Cooperative societies oppose proposed amendments in Sacco laws
By Cyrus Ombati | May 15th 2018
An umbrella of the cooperative societies in Kenya has opposed proposed changes in the Cooperative Societies Act and the Sacco Societies Act.
The Co-operative Alliance of Kenya (CAK) says the proposed changes contained in the Miscellaneous Amendment Bill 2018 are punitive and illegal.
CAK executive director Daniel Marube has written to the Clerk of the National Assembly seeking rejection of the proposed amendments.
“On behalf of the co-operative movement, we urge you to reject these proposed amendments on their entirety,” said Marube in his letter dated May 14.
He sent the letter after a national co-operative leaders’ forum with countrywide representation of the co-operative movement in Nairobi.
Part of the bill seeks to amend Section two of the Co-operative Societies Act by introducing a new definition by virtue of seeking to amend Section 17 of the CSA by making the existing provision to be sub-section which way of an ordinary resolution approved by the cabinet Secretary, members can resolve to create a class of members referred to as “Social Impact Members”.
These members shall not be subject to the primary and normal requirement demanding that each member has to subscribe and purchase a given minimum number of shares in a Co-operative society the member wishes to be admitted into membership.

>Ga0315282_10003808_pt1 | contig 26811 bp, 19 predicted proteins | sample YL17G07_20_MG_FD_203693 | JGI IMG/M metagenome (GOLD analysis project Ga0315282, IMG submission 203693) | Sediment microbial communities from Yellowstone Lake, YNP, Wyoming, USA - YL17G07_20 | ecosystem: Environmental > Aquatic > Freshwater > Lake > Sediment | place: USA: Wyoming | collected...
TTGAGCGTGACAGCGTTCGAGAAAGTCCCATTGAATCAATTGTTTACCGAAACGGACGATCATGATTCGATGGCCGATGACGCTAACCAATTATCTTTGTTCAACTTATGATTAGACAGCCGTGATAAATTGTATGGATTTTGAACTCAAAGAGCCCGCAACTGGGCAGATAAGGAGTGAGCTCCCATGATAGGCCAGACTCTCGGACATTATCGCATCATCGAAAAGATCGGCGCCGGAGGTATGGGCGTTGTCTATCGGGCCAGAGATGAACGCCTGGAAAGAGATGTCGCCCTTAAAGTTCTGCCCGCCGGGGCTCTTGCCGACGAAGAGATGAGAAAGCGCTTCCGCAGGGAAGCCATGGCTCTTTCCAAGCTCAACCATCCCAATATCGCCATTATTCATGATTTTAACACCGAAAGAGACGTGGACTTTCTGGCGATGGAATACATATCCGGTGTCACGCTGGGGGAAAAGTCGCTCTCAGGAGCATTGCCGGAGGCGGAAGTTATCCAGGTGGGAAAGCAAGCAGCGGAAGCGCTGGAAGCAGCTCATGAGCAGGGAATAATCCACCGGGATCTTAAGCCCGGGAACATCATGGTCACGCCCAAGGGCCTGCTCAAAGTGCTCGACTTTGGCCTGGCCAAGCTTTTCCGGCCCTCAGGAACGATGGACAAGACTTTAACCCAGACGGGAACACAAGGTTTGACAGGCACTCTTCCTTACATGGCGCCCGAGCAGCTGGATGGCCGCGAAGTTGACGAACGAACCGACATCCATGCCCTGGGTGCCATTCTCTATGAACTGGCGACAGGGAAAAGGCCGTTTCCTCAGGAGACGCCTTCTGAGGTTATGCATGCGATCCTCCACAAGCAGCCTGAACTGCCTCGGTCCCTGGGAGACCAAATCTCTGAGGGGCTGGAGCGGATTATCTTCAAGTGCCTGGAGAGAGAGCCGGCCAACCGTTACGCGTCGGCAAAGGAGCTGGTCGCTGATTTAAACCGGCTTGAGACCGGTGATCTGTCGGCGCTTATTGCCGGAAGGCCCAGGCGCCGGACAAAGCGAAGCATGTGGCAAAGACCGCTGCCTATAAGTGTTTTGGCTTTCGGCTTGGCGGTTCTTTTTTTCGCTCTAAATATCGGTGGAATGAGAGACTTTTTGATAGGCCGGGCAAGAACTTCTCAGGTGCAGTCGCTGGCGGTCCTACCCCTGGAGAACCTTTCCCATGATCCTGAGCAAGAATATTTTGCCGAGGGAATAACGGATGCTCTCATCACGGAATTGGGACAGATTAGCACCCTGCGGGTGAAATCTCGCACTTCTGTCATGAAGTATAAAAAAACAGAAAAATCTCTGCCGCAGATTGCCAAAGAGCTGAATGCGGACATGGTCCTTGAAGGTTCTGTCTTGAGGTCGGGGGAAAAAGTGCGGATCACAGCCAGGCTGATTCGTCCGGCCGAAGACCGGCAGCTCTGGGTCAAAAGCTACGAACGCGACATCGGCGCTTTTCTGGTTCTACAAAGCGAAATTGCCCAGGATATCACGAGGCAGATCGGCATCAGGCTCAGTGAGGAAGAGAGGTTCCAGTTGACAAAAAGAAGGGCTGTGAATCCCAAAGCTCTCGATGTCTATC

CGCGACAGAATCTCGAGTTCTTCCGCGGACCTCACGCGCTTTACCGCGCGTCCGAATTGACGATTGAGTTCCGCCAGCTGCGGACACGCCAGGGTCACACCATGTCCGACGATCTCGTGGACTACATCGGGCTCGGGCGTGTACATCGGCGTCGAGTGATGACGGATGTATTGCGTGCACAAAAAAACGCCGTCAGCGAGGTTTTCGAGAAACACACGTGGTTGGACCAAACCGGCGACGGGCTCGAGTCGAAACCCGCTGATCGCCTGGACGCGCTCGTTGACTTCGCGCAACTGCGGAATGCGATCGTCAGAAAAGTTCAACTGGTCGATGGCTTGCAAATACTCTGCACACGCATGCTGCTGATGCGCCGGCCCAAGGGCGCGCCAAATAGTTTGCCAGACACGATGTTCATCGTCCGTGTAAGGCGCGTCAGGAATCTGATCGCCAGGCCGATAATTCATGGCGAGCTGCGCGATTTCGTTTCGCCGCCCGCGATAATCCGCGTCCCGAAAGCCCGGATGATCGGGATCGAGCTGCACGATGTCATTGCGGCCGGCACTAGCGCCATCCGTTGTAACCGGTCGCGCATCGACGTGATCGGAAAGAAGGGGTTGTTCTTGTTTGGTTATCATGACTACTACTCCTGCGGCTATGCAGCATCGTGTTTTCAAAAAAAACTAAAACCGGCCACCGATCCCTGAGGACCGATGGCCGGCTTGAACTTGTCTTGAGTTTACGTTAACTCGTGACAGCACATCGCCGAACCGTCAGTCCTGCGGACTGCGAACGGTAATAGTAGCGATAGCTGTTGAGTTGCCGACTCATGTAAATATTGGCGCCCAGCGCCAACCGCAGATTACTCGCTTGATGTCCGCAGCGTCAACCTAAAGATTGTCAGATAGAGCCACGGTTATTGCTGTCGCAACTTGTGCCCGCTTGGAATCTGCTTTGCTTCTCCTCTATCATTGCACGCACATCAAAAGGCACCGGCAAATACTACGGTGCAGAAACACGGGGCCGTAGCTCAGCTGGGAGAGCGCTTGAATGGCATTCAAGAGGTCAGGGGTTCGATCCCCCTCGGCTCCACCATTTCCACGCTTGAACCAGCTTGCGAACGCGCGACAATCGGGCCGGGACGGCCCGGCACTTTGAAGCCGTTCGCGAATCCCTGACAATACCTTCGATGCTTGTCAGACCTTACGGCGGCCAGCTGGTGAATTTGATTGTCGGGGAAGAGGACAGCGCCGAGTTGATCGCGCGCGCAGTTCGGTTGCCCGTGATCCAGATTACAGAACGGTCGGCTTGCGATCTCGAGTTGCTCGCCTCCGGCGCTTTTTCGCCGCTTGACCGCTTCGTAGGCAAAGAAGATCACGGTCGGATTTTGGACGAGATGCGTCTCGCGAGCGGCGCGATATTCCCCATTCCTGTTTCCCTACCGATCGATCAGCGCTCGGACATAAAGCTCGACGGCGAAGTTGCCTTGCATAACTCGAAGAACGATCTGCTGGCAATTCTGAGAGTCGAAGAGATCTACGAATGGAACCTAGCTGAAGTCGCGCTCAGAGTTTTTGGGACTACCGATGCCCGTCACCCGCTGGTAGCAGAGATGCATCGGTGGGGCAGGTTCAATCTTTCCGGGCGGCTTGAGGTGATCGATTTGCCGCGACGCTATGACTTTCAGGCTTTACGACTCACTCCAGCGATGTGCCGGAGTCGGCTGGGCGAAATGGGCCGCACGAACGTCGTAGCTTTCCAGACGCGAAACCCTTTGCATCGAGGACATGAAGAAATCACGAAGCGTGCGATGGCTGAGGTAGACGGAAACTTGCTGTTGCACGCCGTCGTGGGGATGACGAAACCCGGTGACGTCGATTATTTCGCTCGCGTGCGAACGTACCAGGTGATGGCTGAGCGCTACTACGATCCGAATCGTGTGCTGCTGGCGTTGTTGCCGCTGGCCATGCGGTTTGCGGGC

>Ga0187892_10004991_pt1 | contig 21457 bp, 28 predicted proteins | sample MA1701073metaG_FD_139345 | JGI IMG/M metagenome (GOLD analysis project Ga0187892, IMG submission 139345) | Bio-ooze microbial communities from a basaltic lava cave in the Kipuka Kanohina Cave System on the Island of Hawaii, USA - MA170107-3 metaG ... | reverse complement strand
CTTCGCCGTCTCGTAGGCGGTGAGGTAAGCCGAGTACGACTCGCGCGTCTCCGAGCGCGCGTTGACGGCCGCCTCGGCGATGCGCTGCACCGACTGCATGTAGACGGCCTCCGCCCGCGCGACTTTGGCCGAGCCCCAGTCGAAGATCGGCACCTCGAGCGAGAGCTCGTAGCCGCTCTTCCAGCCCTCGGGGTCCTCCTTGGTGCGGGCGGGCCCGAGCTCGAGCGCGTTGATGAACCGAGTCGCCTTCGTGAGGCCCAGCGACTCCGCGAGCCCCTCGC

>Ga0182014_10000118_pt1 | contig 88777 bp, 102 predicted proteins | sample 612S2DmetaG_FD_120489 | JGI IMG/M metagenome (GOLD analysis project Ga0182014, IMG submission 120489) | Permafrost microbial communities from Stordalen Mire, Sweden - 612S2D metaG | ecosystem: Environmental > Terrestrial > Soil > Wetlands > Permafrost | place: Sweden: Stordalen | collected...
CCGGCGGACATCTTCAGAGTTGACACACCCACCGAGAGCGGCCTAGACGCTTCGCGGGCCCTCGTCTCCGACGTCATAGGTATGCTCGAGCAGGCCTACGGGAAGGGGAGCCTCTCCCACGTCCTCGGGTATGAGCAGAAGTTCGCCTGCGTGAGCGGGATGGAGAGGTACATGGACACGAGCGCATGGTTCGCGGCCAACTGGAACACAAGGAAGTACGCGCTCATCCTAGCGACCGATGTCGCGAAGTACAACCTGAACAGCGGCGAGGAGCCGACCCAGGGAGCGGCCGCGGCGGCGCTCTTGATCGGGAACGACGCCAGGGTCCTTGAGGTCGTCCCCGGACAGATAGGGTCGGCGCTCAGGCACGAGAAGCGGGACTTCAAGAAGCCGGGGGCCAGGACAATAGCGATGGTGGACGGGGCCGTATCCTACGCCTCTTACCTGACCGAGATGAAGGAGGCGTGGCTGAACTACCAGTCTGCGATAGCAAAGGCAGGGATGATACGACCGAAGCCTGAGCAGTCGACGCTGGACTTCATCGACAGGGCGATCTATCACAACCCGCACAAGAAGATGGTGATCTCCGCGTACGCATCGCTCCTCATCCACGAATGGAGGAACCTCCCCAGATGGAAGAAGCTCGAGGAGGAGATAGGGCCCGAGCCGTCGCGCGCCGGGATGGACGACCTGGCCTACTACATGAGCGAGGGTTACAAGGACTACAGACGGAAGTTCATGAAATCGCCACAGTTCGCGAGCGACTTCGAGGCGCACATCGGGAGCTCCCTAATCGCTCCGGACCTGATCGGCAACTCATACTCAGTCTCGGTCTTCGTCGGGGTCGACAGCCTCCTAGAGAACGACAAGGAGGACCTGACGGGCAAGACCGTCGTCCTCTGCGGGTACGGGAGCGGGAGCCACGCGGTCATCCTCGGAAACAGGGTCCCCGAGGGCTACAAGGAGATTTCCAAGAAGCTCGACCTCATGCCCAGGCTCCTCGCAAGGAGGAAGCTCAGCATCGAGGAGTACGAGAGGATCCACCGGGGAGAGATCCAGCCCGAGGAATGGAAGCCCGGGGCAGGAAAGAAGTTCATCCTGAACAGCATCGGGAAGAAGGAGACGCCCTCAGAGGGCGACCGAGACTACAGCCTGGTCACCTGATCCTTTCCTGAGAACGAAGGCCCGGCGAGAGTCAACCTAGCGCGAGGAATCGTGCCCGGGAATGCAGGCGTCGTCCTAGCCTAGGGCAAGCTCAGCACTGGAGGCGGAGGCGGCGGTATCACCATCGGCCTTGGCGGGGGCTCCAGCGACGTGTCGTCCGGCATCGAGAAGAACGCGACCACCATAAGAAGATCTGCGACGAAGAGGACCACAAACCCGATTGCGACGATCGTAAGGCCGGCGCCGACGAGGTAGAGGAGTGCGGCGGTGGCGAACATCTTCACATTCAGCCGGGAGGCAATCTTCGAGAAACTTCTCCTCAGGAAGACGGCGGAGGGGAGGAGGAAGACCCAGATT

“The so called “Social Impact Members” shall, to the exclusion of other members of the society, only vote on resolutions relating to the Special Fund, the Investment Committee, the Special Fund Trustee and matters incidental thereto. This simply means that this special class of members only vote in matters concerning them and to the exclusion of the rest of the members,” reads part of the letter.
The letter says there has been no consultations on the proposed changes and therefore according to International Labour Organisation laws, governments should consult cooperative organizations, as well as the employers' and workers' organizations concerned, in the formulation and revision of legislation, policies and regulations applicable to cooperatives.
The bill further proposes to amend bill proposes to amend the SSA by introducing a new section immediately after section 47, which deals with the establishment of the special fund whose sole source are monies received from social impact members.
Marube said these amendments are not minor or house-keeping by nature. “On the contrary, they have a potential fundamental negative effect on the co-operative sector. Who wants to bring down Africa’s strongest 15 million member-owned movement and why?”
He sought to know wants to make a backdoor and illegal entry into the co-operative sector by riding on the bill.
“Who wants to profit and make capital out of the hard earned savings built in the co-operative sector over a long period?” asked Marube.
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